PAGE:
Now, it must be pretty hard to tell who’s who unless they all wear little signs around their necks (spoiler: they don’t). So you better hope you talk to the right Althea, or else someone’s going to get cranky…
Since you now hopefully know a little bit more about the world Jack and Althea-310 live in, I have a challenge for you. I’ve prepared 6 spot the difference photo challenges for you to try to tell between the character & their clone (or the clone and the other clone). Good luck! Leave a comment below if you think you’ve spotted them all 😉
There’s an answer key at the end.
(note that I do not own any of the pictures used & altered below!)
Alright, this is probably the easiest spot the difference photo! There are three things to look out for (hint: two eyes is only one difference).
Jack, our main protagonist, is human and he’s different from the clones. Where the clones have grown slimmer and more delicate, Jack is muscular, something Althea-310 doesn’t fail to notice…
This one is another easy one! Althea-310 and her nine other sisters are all nearly the same, but Althea-310 was born with a defect, causing a scar to surround her wrist (not shown). She wasn’t killed because the council likes numbers of 10, but that doesn’t mean she feels like she fits in perfectly with her sisters. Can you find the three differences?
The Carson model are leaders of the other clones. They resemble an average white male who ends up getting plump in the middle during their forties and possess brown eyes, blonde hair, and white skin. They’re very united, even through the different generations and during malicious activities. One of the three differences is very hard to spot–you might have to open it up and zoom in. (hint: look at his moles)
The Samuels are like the Dads of the group, or at least, Sam, Jack’s caretaker, is. The rest of them are your average doctor/researchers, and they’re known for their dark skin, dark eyes, and sharp jawlines. There are three differences, and one is very hard to spot. Good luck!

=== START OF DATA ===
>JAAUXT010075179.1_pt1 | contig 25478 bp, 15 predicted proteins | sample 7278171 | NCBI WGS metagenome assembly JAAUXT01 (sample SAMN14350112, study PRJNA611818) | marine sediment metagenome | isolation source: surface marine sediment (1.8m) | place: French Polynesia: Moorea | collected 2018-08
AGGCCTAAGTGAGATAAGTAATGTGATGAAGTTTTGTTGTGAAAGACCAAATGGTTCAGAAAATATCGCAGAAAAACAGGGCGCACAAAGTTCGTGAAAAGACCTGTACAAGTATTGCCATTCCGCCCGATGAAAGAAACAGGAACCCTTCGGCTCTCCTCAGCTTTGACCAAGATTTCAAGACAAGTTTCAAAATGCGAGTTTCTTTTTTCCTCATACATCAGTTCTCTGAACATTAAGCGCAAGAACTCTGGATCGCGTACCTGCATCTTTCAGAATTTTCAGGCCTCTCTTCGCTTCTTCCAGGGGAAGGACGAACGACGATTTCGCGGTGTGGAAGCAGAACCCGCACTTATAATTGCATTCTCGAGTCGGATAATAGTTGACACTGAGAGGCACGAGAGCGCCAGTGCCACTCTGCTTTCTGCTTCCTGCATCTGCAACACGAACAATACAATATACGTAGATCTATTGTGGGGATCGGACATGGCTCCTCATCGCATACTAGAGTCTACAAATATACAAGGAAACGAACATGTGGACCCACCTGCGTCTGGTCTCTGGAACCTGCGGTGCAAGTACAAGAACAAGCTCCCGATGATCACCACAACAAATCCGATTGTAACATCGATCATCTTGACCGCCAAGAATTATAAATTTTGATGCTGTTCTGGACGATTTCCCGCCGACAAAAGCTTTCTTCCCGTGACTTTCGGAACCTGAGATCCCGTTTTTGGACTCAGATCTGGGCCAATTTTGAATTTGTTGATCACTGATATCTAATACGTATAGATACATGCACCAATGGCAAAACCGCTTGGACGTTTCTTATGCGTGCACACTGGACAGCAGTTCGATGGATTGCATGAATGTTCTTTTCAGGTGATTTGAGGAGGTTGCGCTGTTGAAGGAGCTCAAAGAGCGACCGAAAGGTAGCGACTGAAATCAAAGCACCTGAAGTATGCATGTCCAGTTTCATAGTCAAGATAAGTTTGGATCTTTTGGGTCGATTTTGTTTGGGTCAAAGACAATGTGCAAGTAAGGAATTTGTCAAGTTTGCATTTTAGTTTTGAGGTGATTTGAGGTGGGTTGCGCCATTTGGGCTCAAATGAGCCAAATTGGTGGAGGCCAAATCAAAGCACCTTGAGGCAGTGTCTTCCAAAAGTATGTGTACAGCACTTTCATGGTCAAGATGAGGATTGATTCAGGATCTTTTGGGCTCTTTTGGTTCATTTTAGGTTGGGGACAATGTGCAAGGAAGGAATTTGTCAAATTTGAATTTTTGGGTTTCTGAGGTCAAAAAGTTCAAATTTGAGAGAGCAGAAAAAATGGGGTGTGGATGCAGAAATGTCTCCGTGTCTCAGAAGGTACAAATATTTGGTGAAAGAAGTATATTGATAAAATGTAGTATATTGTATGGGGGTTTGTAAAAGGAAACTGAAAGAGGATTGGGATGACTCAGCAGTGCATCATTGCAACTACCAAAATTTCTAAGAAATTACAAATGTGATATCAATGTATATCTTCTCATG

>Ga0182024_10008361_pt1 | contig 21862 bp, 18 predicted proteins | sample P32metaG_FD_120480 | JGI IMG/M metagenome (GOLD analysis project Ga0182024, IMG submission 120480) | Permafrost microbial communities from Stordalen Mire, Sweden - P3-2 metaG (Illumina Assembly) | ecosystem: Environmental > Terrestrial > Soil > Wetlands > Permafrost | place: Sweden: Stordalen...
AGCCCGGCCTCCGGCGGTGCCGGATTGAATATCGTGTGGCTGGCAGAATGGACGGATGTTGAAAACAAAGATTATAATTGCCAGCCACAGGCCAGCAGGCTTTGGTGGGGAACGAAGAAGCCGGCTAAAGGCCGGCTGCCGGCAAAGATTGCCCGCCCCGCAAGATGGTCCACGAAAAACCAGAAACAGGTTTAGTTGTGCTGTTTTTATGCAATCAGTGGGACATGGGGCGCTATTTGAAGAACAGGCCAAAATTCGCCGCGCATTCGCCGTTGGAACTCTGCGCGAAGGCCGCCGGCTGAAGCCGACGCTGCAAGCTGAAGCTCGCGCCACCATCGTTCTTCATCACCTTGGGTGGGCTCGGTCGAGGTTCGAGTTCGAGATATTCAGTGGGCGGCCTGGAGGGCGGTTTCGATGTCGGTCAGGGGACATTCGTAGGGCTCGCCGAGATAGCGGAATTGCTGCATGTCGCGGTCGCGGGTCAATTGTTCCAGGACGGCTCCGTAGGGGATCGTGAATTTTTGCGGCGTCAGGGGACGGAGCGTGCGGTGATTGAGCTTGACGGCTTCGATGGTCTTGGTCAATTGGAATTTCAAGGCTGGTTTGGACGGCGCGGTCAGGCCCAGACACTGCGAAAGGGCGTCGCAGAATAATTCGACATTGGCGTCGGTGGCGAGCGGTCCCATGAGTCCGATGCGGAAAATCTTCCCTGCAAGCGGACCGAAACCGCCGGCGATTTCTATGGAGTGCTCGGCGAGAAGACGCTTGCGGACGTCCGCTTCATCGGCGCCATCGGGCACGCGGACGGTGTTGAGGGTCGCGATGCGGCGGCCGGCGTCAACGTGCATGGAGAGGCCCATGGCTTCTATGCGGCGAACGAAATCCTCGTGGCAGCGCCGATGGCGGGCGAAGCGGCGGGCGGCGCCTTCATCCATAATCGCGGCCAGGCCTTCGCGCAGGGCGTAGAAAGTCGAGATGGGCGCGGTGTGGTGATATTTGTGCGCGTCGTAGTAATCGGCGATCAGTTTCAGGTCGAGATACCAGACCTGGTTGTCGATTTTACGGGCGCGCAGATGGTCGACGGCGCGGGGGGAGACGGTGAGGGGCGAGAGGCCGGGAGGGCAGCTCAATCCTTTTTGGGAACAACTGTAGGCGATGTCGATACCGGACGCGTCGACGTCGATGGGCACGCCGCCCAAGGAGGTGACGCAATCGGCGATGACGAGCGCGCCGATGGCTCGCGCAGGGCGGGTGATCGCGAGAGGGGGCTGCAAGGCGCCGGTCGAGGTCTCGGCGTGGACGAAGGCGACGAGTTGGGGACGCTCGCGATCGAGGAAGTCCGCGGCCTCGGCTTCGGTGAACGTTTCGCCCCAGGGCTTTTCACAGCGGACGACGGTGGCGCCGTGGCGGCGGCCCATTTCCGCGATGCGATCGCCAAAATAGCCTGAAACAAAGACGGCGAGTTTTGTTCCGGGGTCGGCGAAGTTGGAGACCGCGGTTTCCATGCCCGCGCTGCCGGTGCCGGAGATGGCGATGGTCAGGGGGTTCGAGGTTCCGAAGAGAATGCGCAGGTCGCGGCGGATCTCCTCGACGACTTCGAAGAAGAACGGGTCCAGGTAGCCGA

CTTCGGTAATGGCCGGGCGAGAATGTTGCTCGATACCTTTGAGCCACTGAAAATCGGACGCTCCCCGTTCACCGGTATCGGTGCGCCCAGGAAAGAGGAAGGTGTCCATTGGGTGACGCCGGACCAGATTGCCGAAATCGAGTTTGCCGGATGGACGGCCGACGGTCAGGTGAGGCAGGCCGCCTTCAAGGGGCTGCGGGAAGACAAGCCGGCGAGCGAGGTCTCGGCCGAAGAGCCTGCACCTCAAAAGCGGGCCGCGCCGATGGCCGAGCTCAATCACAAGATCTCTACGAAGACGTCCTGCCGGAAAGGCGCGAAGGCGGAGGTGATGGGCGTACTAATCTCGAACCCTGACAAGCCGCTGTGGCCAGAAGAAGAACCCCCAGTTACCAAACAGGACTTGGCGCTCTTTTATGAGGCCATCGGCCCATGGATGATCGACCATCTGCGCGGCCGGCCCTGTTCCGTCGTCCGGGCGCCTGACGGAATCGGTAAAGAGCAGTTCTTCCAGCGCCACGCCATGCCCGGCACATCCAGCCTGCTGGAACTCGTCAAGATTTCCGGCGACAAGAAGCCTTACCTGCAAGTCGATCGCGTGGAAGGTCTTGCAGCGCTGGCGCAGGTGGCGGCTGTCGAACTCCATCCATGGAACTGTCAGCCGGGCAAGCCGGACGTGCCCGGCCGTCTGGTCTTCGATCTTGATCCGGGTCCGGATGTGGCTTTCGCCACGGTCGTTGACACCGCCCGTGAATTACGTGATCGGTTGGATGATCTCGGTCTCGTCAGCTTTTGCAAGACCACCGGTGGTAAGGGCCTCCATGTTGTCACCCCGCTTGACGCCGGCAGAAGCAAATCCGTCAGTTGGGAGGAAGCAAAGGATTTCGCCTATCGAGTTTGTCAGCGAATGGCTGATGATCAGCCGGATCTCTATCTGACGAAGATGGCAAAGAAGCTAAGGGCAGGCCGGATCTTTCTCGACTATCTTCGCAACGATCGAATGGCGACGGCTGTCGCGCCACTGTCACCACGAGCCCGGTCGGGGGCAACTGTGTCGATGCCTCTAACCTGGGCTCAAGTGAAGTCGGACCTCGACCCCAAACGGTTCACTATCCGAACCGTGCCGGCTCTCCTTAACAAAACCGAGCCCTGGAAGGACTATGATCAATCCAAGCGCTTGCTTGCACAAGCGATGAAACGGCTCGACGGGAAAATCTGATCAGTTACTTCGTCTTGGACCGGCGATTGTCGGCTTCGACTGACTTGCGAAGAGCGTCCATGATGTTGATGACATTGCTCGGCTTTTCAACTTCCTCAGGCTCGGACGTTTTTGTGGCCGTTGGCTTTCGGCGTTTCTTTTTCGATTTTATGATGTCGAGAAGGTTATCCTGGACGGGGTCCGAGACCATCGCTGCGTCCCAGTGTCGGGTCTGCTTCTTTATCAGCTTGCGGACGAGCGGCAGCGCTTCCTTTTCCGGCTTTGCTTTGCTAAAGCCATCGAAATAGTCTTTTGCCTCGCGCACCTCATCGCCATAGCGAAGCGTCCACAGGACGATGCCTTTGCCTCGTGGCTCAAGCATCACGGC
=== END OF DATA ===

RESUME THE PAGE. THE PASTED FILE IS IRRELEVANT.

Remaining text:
While the Carsons are more accepted as the leaders, the Ingas are known to be wiser. An older Inga was Jack’s caretaker before Sam–at least, until she fractured and her mind deteriorated. They’re one of the taller models and are broad shouldered, brown-eyed, and have light, creamy brown hair. There are three differences, and one has the same hint as the Carson.
And lastly, the Nylas. They’re known to be humorous and with their dark hair, they’re definitely a favorite during the Choosing. Jack has a complicated relationship with the Nylas, and he definitely won’t be expecting what’s coming for him! Can you spot the three differences?
Find the answer key here!
More About the Book
Jack is a walking fossil. The only human among a sea of clones. It’s been hundreds of years since humanity died off in the slow plague, leaving the clones behind to carry on human existence. Over time they’ve perfected their genes, moving further away from the imperfections of humanity. But if they really are perfect, why did they create Jack?
While Jack longs for acceptance, Althea-310 struggles with the feeling that she’s different from her sisters. Her fascination with Jack doesn’t help. As Althea and Jack’s connection grows stronger, so does the threat to their lives. What will happen if they do the unthinkable and fall in love?
More About the Author
Originally from Ithaca, New York, Adrianne Finlay now lives in Cedar Falls, Iowa with her husband, the poet J. D. Schraffenberger, and their two young daughters. She received her PhD in literature and creative writing from Binghamton University, and is an associate professor of English at Upper Iowa University in Fayette, Iowa.
She is also an avid soap maker, and sells handmade soap locally to raise money for type 1 diabetes research.
Click the button below to be taken to the giveaway for 3 copies of Adrianne Finlay’s Your One and Only (US only)! Good luck (you’ll definitely want to enter)!
Thank you to Netgalley, Houghton Mifflin Harcourt, and the Fantastic Flying Book Club for providing me with a digital review copy in exchange for an honest review & letting me be a part of this blog tour! Don’t forget to check out the other stops!
Pink Polka Dot Books & – Welcome Post
Reading for the Stars and Moon- Review
The Reading Life- Promo
Literary Meanderings- Guest Post
Justicereads- Review & Favorite Quotes
Vicky Who Reads- Creative Post
Wishful Endings- Interview
The Mind of a Book Dragon- Review
Feverently Curious- Review
A Bookish Abode- Promo
Never Too Many To Read- Guest Post
Hopelessly Devoted Bibliophile- Interview
Lauren’s Crammed Bookshelf- Review
Between the Pages- Review
Blushing Bibliophile- Review
Are you excited for Your One and Only, because I sure am! Have you ever read a novel about clones before?